(Last weekend I attended a celebration of Pat Fry’s long and eventful life in her hometown of Detroit. It was a fitting tribute to a beloved friend and comrade who died in August after a long illness. Everything was done with grace – remarks by family members, friends, coworkers, and comrades, a slide show that captured Pat in the many seasons of her life, and, not least, beautiful music. Here are my remarks. For the record, I wasn’t the main speaker. I joined other friends of Pat in the latter part of the celebration.)

In February I visited Pat. I flew from NY to Detroit where I was picked up by some friends. On the drive to Traverse City, I spent much of the time wondering what we would talk about. But I shouldn’t have worried – I had barely stepped through the door when Pat told me what was on the agenda.

First, did we – the generation of the sixties – make a difference in our country’s political life? Second, what will it take to beat Trump and the MAGA movement in next year’s election? And, finally, and not surprisingly, what can be done to maximize labor’s participation and leadership in the elections and generally.

I can’t recall what we decided in that hour and a half, but it doesn’t matter. For me what was so special was the opportunity to spend time with Pat. It took me back to the three years in the late eighties when we worked together in a two room office on Bagley Ave in Detroit.

I can’t quantify how much I enjoyed that experience at the time and how it remains a memorable experience to me to this day. In recent years, when we would meet for lunch in New York, I would tell her that I couldn’t think of a better coworker than her. I don’t know if she believed me, but it’s the truth. Pat was a joy to work with. She possessed an uncommon modesty, enormous energy and a high political IQ, while always finding time for her family and friends. She was never stuffy and “fun” was something she did well.

What is more, I have to believe, the years she spent working in Detroit as the correspondent for the People’s World were the happiest and most fulfilling time of her long and varied political life.

Pat, I’m sure, felt a lot of conflicting emotions during her struggle with cancer. But I believe one of those, you might be surprised, was gratitude. Gratitude to grow up in such a loving family. Gratitude to know and count as a friend all of you sitting here and so many more around the country and world. And, gratitude for the opportunity to fully live a life that she envisioned and chose for herself when she was a young woman, barely out of high school.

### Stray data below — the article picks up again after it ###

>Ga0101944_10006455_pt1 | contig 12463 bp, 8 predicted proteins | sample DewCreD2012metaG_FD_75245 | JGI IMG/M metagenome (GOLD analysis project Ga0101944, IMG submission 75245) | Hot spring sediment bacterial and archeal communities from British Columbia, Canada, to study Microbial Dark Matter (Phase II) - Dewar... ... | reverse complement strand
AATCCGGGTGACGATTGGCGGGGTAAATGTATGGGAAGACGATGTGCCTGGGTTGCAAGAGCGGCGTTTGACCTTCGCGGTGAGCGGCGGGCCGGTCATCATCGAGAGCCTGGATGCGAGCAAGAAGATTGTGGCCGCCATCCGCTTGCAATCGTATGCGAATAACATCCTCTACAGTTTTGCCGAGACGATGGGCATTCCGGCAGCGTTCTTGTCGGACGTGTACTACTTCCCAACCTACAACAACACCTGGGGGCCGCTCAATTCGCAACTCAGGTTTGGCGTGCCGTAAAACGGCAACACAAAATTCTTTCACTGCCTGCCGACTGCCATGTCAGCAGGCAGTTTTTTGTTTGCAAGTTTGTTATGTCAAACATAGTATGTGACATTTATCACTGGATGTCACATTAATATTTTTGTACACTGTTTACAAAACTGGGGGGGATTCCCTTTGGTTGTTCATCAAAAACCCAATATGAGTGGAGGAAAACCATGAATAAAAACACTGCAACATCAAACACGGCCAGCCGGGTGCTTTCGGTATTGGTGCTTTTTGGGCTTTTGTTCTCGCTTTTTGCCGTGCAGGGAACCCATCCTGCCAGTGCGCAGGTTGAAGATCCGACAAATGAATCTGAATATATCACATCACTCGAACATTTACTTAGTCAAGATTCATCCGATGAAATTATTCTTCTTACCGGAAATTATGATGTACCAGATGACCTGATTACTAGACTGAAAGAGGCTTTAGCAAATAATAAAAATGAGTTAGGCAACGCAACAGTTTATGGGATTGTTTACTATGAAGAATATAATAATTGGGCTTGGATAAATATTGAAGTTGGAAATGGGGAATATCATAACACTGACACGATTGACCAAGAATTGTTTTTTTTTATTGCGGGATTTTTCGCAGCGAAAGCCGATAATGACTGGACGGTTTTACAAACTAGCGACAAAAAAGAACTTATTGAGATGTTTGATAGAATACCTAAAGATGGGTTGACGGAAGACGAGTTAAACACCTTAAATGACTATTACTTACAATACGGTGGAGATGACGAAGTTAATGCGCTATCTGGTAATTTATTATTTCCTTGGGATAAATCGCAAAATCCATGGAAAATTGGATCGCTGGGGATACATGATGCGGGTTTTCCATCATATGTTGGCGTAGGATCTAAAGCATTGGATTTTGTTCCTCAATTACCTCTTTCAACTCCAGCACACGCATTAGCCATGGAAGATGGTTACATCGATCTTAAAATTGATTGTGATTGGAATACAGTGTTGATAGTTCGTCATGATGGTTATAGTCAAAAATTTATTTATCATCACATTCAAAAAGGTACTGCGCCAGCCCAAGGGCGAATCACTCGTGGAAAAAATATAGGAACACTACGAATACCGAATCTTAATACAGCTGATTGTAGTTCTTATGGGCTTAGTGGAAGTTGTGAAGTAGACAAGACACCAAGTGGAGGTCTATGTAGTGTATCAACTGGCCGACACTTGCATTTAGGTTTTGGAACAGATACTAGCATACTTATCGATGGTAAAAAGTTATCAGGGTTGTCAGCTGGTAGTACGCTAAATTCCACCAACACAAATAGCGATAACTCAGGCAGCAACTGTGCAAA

Back then she set her sights on becoming a drum major for peace, economic justice, equality and socialism, and against racism and oppression in its many forms. And, not surprisingly, she banged that drum nearly every day of her life, even when she was grievously ill.

Yes, there were, I’m sure, moments of sadness, of heartache, of defeat, but her throughline on most days was that of a happy warrior in the struggle for a just world.

As you can see, I’m wearing a t-shirt from Bruce Springsteen’s recent tour. My daughters bought it for me in August when the three of us went to his concert near Boston. Listening that night, I thought about which songs Pat would have especially liked – she was a fan of Bruce too. I can only guess, maybe Badlands, No Surrender, Dancing in the Dark, Thunder Road, Born to Run, Land of Hope and Dreams. But this I know – she would have loved the song he closed with: “I’ll See You In My Dreams.”

In that song he pays homage to his deceased band mates. He sings:

“The road is long and seeming without end

The days go on, I remember you my friend

And though you’re gone and my heart’s been emptied it seems

I’ll see you in my dreams

When all our summers have come to an end

I’ll see you in my dreams

We’ll meet and live and laugh again

I’ll see you in my dreams

Yeah, up around the river bend

For death is not the end

And I’ll see you in my dreams.”

I don’t know if I will see Pat in my dreams. I hope to be so lucky. But even if I don’t, I’m sure she will show up unannounced from time to time in my waking moments and put a smile on my face, a tear in my eye, and perhaps offer me some needed advice and encouragement.